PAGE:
Recently a friend of mine nearly had his house burn down. The cause of the fire was a LiPo battery. The battery was new and had only been charged twice previously. It had also not been in a crash or damaged in any way. Lucky my mate is the owner of his own company dealing in special effects/stunts and pyrotechnics for the movie industry. Needless to say there are a lot of fire extinguishes in his house and garage which is what saved his house from burning down, although he lost some of his planes and a great turbine jet. He is some guide lines to LiPo batteries…
LiPo Do’s and Don’ts
There is a lot of confusion about LiPo batteries out there especially after problems where they have caught fire. This is mainly because of people that do not have a clear understanding of how to work with Lipo batteries and the do’s and don’ts. Hopefully some of these tips will help people in the right direction.
Lipo batteries are big in the world of rc planes, rc jets and radio controlled models in general, where the advantages of both lower weight and greatly increased run times can be sufficient justification for the price for the rc hobby. However, lithium polymer-specific chargers are required to avoid fire and explosion. Fire can also occur if the battery is short-circuited, as tremendous current passes through the cell in an instant. Radio-control enthusiasts must take special precautions to ensure their battery leads are properly connected and insulated. Furthermore fires can occur if the cell or pack is punctured.
Using Lipo’s properly and charging them correctly is no trivial task. There are many things to consider before using lithium cells for e-flight. But none is more important than safety!
Safety is IMPORTANT!
Until you are willing to follow all safety precautions, DO NOT use lithium batteries. If prefer just to just plug in a battery and not worry about it, run it flat, charge it hot then Lipo technology is not for you!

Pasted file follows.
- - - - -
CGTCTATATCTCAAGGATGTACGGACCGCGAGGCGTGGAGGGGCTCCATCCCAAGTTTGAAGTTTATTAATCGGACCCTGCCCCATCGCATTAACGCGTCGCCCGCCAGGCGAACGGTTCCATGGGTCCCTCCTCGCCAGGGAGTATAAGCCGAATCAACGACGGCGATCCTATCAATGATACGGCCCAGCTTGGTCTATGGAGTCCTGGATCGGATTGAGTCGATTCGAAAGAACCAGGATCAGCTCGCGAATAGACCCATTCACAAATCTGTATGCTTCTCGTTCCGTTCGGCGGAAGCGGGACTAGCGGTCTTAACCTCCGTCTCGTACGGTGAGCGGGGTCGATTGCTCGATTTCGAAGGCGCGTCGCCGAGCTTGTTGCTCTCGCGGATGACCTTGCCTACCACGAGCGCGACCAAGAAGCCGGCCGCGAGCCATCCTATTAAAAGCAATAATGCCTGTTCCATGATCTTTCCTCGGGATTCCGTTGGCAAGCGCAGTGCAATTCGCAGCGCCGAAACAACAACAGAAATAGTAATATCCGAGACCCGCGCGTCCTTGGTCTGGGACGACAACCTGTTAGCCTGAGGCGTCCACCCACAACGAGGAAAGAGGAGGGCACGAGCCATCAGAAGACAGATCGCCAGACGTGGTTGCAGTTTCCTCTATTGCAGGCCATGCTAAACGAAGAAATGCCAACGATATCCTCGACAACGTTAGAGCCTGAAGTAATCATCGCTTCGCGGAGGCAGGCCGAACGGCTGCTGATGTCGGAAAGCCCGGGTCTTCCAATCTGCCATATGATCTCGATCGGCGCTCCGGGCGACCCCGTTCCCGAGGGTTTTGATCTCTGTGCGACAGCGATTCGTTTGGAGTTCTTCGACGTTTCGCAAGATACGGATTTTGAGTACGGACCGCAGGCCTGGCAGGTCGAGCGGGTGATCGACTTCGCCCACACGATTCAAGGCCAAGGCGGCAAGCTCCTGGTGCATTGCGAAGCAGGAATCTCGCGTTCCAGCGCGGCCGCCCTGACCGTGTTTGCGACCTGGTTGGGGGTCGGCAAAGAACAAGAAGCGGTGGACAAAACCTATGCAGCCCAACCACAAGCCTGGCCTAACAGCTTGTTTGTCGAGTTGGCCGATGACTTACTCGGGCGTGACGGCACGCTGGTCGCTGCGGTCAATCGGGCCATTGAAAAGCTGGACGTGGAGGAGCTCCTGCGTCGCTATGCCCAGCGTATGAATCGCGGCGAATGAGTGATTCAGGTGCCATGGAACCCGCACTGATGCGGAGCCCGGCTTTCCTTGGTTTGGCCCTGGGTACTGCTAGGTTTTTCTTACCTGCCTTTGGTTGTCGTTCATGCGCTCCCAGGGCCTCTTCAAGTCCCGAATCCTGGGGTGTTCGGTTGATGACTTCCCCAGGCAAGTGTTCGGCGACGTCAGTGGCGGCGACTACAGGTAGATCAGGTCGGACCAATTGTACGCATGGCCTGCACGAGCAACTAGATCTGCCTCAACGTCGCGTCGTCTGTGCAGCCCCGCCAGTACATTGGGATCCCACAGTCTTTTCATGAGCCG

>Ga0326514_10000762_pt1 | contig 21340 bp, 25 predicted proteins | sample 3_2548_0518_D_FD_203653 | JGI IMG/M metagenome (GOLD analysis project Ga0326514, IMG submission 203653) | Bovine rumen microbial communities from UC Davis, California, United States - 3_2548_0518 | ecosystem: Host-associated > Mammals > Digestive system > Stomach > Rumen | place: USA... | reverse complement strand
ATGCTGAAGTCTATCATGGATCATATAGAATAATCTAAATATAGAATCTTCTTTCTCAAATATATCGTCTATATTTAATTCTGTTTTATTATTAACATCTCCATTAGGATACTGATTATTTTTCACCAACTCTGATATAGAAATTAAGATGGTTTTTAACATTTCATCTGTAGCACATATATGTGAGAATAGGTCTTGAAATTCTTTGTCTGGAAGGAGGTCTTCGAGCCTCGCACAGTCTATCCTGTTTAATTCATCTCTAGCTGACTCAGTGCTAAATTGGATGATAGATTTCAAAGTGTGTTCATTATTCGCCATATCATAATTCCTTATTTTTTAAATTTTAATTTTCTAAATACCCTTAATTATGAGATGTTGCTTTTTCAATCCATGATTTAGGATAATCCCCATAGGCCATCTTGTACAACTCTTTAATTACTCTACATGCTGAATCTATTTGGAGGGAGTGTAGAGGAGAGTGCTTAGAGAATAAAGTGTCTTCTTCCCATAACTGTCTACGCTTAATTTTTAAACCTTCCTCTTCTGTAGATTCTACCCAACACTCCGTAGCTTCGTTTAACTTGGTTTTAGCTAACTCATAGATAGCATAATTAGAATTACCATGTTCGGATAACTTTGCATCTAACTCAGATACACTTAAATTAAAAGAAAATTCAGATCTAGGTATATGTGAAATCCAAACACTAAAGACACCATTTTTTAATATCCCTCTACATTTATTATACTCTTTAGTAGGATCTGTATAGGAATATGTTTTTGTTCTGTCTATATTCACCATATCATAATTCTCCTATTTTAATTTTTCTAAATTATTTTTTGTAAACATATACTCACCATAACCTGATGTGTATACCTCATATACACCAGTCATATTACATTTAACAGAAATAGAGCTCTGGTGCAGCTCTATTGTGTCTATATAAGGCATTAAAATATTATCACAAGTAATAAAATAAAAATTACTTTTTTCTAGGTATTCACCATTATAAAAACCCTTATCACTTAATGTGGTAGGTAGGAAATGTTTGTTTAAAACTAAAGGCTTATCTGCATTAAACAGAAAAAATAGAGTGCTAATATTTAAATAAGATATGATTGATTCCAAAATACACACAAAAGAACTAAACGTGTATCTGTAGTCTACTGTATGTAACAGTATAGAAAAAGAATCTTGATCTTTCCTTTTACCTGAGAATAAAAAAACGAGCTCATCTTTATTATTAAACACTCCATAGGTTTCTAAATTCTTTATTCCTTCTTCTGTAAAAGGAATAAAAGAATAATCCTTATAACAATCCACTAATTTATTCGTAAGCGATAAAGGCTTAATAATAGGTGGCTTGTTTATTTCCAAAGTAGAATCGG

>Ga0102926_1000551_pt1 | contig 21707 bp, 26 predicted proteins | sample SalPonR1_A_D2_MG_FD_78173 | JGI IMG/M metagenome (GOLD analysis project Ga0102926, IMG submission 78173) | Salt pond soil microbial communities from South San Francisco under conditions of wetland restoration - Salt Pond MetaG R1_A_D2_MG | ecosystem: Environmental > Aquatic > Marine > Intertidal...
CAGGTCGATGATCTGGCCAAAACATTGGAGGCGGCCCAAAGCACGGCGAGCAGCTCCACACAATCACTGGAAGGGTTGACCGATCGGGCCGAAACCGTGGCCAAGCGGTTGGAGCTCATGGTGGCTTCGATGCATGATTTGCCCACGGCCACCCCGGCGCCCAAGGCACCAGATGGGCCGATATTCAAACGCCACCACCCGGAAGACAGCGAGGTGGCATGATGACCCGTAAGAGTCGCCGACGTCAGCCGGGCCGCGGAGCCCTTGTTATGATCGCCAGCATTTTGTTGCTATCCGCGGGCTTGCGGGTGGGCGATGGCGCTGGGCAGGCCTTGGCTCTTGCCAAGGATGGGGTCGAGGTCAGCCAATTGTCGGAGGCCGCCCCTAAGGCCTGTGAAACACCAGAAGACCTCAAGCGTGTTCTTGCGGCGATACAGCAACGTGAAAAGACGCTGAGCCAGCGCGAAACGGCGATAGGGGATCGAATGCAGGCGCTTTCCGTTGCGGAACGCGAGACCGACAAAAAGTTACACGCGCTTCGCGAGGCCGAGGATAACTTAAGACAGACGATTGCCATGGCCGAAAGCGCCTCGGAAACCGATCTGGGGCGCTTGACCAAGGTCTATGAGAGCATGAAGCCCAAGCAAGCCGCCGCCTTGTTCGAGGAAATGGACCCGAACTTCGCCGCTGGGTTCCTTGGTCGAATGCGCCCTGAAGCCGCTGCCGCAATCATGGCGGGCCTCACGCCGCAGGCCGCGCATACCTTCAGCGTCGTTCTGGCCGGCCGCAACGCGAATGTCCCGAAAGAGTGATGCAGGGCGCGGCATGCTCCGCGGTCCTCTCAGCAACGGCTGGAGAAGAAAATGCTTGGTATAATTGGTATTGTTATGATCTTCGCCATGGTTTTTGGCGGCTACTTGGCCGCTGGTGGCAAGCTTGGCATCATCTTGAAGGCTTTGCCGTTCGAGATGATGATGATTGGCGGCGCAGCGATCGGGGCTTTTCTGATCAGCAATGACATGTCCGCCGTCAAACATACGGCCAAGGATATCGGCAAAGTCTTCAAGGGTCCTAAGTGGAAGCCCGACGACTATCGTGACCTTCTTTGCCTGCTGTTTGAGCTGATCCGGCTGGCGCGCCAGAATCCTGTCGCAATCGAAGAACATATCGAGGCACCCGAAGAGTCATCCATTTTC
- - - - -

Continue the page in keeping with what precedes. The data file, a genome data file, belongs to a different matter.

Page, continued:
Lithium cells must be charged very differently than NiCD or NiMH cells. Firstly they require a special charger specifically designed to charge lithium cells, NEVER use NICD or NIMH only chargers on Lipo batteries! You must use a Lithium Ion or Lithium Polymer charger that is designed to handle the number of cells you are trying to charge. Charging Lithium cells is the most hazardous part of using lithium batteries. EXTREME care must be taken when charging them to avoid damaging the cells or worse causing them to catch fire. It is important to set your charger to the correct voltage or cell count. There have been fires directly caused by lithium batteries so PLEASE BE RESPONSIBLE when charging lithium batteries.
Here are some IMPORTANT guidelines when using LiPo batteries:
1. Only use a charger approved for lithium batteries! You should clearly see Li-Po, Li-Ion marked on the charger or specified in the operations manual of the charger. Both batteries are charged in exactly the same manner.
2. Make sure you set the correct cell count on your charger. This is important as it depicts the total voltage for the pack. Ensure that charger displays the correct cell count when you start charging. If you don’t know how to do that, consult your chargers manual or get a charger that displays this information. Each cell must never be charged to more than 4.2 volts. Overcharging a cell will cause the chemical composition of the Lithium to become unstable which could lead to flames coming from the cell.